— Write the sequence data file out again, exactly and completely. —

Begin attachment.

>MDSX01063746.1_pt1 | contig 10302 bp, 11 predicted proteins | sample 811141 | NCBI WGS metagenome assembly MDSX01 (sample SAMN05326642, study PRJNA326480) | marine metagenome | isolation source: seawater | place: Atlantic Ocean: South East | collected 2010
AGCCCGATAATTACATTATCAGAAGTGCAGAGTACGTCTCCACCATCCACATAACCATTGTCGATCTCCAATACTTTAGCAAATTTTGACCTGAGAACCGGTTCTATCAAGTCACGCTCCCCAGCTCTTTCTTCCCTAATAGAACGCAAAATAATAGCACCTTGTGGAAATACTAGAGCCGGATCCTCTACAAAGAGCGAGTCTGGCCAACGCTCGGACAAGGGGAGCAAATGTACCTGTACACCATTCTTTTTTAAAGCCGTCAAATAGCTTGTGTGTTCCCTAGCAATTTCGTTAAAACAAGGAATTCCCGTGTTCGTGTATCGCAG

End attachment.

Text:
>MDSX01063746.1_pt1 | contig 10302 bp, 11 predicted proteins | sample 811141 | NCBI WGS metagenome assembly MDSX01 (sample SAMN05326642, study PRJNA326480) | marine metagenome | isolation source: seawater | place: Atlantic Ocean: South East | collected 2010
AGCCCGATAATTACATTATCAGAAGTGCAGAGTACGTCTCCACCATCCACATAACCATTGTCGATCTCCAATACTTTAGCAAATTTTGACCTGAGAACCGGTTCTATCAAGTCACGCTCCCCAGCTCTTTCTTCCCTAATAGAACGCAAAATAATAGCACCTTGTGGAAATACTAGAGCCGGATCCTCTACAAAGAGCGAGTCTGGCCAACGCTCGGACAAGGGGAGCAAATGTACCTGTACACCATTCTTTTTTAAAGCCGTCAAATAGCTTGTGTGTTCCCTAGCAATTTCGTTAAAACAAGGAATTCCCGTGTTCGTGTATCGCAG